Bikash Singh

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Bikash still thinks cricket's a gentleman's game. And that our batsmen run away with most of the prizes.

Yuvraj: The Wrong Man

Kris Srikkanth and his selection committee have managed to keep most of us happy with their selection of the 15-member World Cup squad. The Sehwags, Sachins and Zaheers playing on sub-continental pitches provide hope, yet some outstanding issues give you pause for thought.

The first is this: how, in an ideal scenario, do you select a World Cup squad and prepare it for the big event? In the months leading up to the event, you pick players you have in the frame, try them out in the designated rules, experiment with alternatives. Then, once you are sure of your final selections, you bring them together as a team to see how they jell with one another. And that raises the first issue - the likes of Munaf, Nehra, Chawla and Yusuf have not been traveling as part of this team until very recently. This in turn means that we are still not sure what the playing eleven will comprise of, and how the players will fit into the various roles. To underline this example - though Piyush Chawla has been picked for the squad, he hasn't played for the national team since 2008. Ashwin is a key member, yet he doesn't get a game. Nehra is another key component - who has been picked at a time when his form is such a liability, the captain is not able to get his ten overs in even on the seam friendly wickets of South Africa.

If that is the case with the bowling, the batting is no different. We will in all likelihood go in with seven batsmen, and four bowlers - so who exactly is our number seven? Rewind - the top three spots will certainly be shared between Sehwag, Gamhhir and Tendulkar. Logically, the in-form Virat Kohli should come in at four - but will he? The spots 4 and 5 will likely be between Kohli, Yuvraj and Raina, with the captain coming in at six.

This emphasizes the importance of number seven, who can make or break the game for you. He is your last recognized batsman before the tail and in an ideal scenario, since you are going in with just four bowlers, you want someone in there who can set up the game with the bat, but also bowl as close to a full quota of 10 overs as possible. Keep in mind also that if one of your four main bowlers has an off day, the contribution of number seven with the ball becomes even more critical.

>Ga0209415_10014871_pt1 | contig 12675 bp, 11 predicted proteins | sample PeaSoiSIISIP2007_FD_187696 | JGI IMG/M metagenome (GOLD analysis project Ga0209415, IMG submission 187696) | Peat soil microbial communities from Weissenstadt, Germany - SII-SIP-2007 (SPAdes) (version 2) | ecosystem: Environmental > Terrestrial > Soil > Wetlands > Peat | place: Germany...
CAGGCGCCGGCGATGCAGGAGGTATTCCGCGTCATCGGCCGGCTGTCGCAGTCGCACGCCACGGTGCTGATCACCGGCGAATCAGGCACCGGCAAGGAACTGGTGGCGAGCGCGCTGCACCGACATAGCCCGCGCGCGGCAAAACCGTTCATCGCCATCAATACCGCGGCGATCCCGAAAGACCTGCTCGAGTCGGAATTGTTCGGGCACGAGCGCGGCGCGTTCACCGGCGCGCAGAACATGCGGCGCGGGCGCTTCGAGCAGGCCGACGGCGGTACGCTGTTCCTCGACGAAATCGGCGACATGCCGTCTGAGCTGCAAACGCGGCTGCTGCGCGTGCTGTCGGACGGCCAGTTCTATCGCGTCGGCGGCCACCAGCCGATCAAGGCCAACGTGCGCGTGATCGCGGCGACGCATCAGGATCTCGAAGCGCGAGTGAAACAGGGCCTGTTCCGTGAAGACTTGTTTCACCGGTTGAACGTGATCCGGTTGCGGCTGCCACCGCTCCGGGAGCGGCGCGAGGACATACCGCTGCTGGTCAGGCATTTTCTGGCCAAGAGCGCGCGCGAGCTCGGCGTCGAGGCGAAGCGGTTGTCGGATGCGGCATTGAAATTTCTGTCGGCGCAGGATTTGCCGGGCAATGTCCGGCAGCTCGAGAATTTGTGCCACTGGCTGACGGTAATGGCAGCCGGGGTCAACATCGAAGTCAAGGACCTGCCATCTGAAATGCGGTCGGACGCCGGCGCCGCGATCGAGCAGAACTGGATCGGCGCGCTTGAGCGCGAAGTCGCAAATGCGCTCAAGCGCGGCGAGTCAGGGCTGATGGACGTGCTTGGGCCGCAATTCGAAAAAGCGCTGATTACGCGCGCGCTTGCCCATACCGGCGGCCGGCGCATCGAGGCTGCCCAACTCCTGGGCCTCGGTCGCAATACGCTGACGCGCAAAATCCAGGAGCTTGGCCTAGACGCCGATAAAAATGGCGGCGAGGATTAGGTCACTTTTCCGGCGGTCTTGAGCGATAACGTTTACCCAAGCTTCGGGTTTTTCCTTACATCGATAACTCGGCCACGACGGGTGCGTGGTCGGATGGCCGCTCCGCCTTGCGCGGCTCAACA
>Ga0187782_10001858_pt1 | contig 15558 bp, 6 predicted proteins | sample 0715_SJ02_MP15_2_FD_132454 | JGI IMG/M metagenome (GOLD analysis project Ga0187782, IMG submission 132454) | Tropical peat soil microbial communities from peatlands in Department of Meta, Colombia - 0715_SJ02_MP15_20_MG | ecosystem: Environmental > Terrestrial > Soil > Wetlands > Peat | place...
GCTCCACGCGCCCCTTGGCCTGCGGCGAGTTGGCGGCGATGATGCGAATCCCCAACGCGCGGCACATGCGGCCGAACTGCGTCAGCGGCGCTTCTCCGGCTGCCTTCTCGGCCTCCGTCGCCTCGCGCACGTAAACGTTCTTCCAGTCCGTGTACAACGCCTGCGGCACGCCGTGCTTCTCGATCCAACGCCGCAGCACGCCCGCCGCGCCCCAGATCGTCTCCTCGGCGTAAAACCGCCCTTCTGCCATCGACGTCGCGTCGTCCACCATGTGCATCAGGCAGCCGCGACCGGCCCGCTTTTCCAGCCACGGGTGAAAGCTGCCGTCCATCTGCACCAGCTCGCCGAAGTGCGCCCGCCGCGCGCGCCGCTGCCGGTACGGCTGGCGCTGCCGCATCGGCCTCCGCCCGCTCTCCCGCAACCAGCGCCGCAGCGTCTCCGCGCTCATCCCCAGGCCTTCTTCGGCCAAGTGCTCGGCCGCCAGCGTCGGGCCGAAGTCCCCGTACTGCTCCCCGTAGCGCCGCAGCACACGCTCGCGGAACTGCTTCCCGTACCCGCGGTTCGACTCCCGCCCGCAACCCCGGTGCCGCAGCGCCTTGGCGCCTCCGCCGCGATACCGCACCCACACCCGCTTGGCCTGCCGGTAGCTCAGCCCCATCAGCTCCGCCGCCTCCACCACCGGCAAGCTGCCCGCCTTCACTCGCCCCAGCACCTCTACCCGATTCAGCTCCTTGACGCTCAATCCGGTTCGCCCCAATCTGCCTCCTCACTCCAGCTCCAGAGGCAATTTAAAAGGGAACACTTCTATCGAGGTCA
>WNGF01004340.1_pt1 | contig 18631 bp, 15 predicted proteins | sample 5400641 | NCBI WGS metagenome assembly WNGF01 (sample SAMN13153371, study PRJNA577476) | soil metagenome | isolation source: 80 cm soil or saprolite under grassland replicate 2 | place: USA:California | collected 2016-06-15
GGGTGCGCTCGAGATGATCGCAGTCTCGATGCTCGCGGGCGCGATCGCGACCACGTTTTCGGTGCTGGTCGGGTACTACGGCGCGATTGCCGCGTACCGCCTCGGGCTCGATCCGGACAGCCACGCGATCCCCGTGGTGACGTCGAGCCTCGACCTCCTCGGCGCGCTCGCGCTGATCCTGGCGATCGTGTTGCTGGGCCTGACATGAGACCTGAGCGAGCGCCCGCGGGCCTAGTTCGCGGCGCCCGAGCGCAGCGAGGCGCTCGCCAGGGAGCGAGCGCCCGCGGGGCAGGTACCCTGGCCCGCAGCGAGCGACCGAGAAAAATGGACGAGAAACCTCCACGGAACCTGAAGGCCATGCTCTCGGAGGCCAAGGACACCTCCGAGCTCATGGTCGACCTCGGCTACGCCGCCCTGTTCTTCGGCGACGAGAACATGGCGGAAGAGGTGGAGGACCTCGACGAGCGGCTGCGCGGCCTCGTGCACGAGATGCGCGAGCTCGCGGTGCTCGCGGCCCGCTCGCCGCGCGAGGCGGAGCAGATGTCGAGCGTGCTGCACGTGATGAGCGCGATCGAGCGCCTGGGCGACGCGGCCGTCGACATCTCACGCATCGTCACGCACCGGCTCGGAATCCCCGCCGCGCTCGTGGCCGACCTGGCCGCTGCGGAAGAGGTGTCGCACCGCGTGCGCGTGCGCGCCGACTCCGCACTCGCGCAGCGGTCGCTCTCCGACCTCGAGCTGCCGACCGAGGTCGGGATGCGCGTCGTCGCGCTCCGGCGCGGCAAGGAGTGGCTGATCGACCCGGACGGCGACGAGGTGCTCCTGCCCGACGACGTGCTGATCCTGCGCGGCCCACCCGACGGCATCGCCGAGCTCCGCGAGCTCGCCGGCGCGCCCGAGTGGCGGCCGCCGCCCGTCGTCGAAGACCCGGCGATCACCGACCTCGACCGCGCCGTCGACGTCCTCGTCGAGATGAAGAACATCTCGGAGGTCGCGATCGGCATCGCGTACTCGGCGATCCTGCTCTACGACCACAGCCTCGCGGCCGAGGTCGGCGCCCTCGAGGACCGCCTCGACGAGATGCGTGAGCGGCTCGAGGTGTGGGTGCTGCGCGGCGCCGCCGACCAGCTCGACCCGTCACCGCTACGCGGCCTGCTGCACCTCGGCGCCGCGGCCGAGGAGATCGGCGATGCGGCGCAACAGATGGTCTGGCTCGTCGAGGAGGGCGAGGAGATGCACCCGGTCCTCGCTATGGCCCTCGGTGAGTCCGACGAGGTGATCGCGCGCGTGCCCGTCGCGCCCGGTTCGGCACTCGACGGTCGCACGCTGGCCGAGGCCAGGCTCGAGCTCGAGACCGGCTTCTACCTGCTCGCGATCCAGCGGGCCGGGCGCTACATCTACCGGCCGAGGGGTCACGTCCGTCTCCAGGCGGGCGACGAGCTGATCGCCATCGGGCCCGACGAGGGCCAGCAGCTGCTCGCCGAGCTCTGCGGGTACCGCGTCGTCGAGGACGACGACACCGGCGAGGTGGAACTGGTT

The way the team has been picked, Yusuf Pathan seems your most likely number 7.

That leaves the question of Yuvraj Singh, who during his heyday used to bat in the pivotal number 5 position. In recent times, however, he is no longer the dominating, game changing batsman of before; his technique has fallen away as has his footwork; he is appreciably slower in running between the wickets. In recent months, he is misfiring in almost every position he has played in. To add to it, there is his penchant for the high life, his propensity for making the gossip pages of the papers and not the sports pages - all of which saw him named in a recent poll as one of the top ten egoistic sportsmen.

He came into the cricketing world like he seriously meant business. The image of him (in 2002-03), practicing outside the dressing room with his helmet and pads on as soon as India has lost their third wicket, is still fresh in my mind. Yuvraj showed proficiency and urgency with his bat, was excellent in the field and could contribute with few good overs. He was hot.
 
Perhaps fame came to him too much, too soon; perhaps he was temperamentally incapable of doing the hard yards that the game demands of its practitioners; perhaps the perks of fame distracted him from the processes that lead to success. Whatever the reason, his position in the side, and his place in the batting order, is no longer the sure thing it used to be - on form, you could argue that the middle order needs to read: Kohli at 4, followed by Dhoni at 5 and Raina at 6, with the elder Pathan in at 7. In other words, there is no place, if you judge purely on form, for Yuvraj. Where are you going to slot him - at 4? That would be gross injustice to Virat Kohli, who both through technique, temperament and form, has made the slot his own over the course of the last year.

This whole debate underlines the real problem: with less than a month for the World Cup, we still have no clarity about our lineup, and about the assigned roles for various players.

While on that, who opens? Sehwag and Gambhir have been our most successful combination in recent memory - yet now that Sachin Tendulkar is back in the side, he will want to open. That removes the advantage of the left right combination; it breaks up a successful combination - yet Tendulkar will open, because that is what he wants. If you remember, after our disastrous performance in the last World Cup, the one thing the senior pro had to say was, India's crashing out in the preliminary stage had to do with the fact that the batting order was wrong, and that he should have been opening.

There is a related issue to the splitting up of the regular opening pair - Gambhir hasn't batted at number three in a long while. If 3 is the slot ear-marked for him, should the side not have given him the opportunity to play in that role and grow into it?

I guess what I am driving at is this: while on paper the Indian World Cup squad looks good, balanced, in point of fact it raises more questions than it answers. After India's disastrous campaign in the last World Cup, the ICC quickly changed the format to ensure that top teams - especially India, which contributes the largest chunk of spectators and sponsors - do not crash out in the first round. So the team's progress to the quarter-final stage is a given - however, its further progress depends on finding answers to these questions. Soon.

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